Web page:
I’ve flown in airplanes dozens of times and never had a fear of flying. That all changed when I had to fly from Jo’Burg to Richards Bay the other month aboard a commuter plane. I figured the flight would be similar to the Spokane to Seattle flight I made dozens of times as an undergrad, and in a way it was, just with Wright Brothers era technology carrying us.
When I arrived at the gate, instead of having the plane pull up to the gate and have the ramp connect the plane and terminal, they have a tram that takes you to the plane waiting on the tarmac. We crammed into the tram car and were driven out to our plane. This is when things began to get weird. Our plane looked like it could have been the same one Ingrid Bergman flew away in at the end of Casablanca. The propellers were going and it was loud as hell. I walked up the stairs onto the plane. As I made my way past the cockpit I peeked in. I swear one of the pilot’s seats had electrical tape over part of it where the fabric had been worn away. Everything about the plane had an old feel to it. And not the “oh that’s so charming and quaint” sort of old feel, but the “holy shit, I think we may die because of this” sort of feel. The guy in front of me was carrying an empty birdcage. I privately speculated it was to hold some sort of data recording parrot they keep in the cockpit instead of a black box. As we prepared to take off, the propellers began to make a wheezing noise. As my fingernails dug into the armrest, I looked down and noticed that the armrest had an ashtray built into it. I think even Southwest has retired most of its aircraft that were built when smoking on an airplane was still allowed, but not this plane. When we reached cruising altitude, I noticed the propellers were again making a funny noise. It sounded (to me) almost like the pilot was putting the plane into neutral and revving the engines (I doubt this is even possible; it’s just what it sounded like to me). I turned to the businessman sitting next to me asked him what he thought about this. It turns out he has made this trip twice a week and has been doing it for about 2 years. I asked him if the propellers always made such a strange sound. He gave me a perplexed look.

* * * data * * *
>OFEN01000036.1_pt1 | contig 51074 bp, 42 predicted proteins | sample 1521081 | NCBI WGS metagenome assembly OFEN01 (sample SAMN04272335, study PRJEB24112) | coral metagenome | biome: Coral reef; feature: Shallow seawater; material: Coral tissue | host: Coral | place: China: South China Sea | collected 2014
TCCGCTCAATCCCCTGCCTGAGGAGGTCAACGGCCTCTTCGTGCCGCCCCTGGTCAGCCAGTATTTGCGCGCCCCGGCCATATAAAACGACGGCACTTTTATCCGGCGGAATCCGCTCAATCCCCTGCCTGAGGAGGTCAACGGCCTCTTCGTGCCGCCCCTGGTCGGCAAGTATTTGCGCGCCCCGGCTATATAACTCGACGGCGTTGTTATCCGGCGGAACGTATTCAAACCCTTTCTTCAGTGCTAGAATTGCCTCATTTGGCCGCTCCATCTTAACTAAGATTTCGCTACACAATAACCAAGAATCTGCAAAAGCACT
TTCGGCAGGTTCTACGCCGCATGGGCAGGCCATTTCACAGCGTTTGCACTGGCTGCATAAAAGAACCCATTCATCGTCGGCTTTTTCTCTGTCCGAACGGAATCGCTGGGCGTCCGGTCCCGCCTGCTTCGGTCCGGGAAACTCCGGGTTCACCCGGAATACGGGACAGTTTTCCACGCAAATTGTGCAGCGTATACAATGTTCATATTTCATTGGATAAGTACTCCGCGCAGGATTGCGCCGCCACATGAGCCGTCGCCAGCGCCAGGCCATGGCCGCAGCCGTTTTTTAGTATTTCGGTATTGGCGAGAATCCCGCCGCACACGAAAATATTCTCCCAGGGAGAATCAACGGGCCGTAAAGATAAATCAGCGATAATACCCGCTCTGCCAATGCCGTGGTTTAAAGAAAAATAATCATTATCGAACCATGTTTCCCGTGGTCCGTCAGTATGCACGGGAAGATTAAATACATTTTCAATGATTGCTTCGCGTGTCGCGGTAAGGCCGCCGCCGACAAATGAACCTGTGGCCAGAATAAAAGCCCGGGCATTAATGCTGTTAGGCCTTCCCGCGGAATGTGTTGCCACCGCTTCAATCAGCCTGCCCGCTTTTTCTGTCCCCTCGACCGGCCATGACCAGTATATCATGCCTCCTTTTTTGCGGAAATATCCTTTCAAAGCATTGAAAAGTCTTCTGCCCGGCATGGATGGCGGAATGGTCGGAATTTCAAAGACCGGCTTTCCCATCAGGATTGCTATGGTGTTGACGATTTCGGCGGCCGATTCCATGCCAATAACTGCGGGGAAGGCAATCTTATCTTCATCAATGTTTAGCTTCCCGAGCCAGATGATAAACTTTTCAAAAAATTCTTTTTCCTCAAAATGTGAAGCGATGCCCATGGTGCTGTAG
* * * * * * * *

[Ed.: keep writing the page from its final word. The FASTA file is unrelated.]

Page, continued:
“Ya, like that wheezing and revving noise the propellers are making. You don’t hear that?”
“Oh that. Ya, I suppose you get used to it after a while.”
“Well does it make you nervous, flying so routinely on a plane that sounds like it’s about to die?” He paused a moment and privately contemplated what I had just said.
“Well, I’m not really sure, I guess one of these planes goes down every once and a while, you just have to hope you’re not on it. Besides, beats the hell out of driving, right mate?” With that, he turned to the flight attendant and ordered a Black Label. I ordered two. The flight attendant informed me that there was a one drink maximum on flights less than two hours. I’m very displeased by this and begin to mentally compose the complaint letter I’m going to write to SA Airlines (future blog post). On the plus side, the beer only cost R10 (which made sense given the condition of the plane). This is the point in the story where normally the plane would begin to lose altitude suddenly, the oxygen masks would (hopefully) drop from the ceiling, and half the plane would find religion in about 2 seconds. Fortunately, none of that happened. The plane just continued on to our destination and I was serenaded by the sweet sounds of gerbil powered propellers. So yes, the title of this post was a bit deceiving, but I’m guessing it made you read the entire thing with baited anticipation, so objective achieved.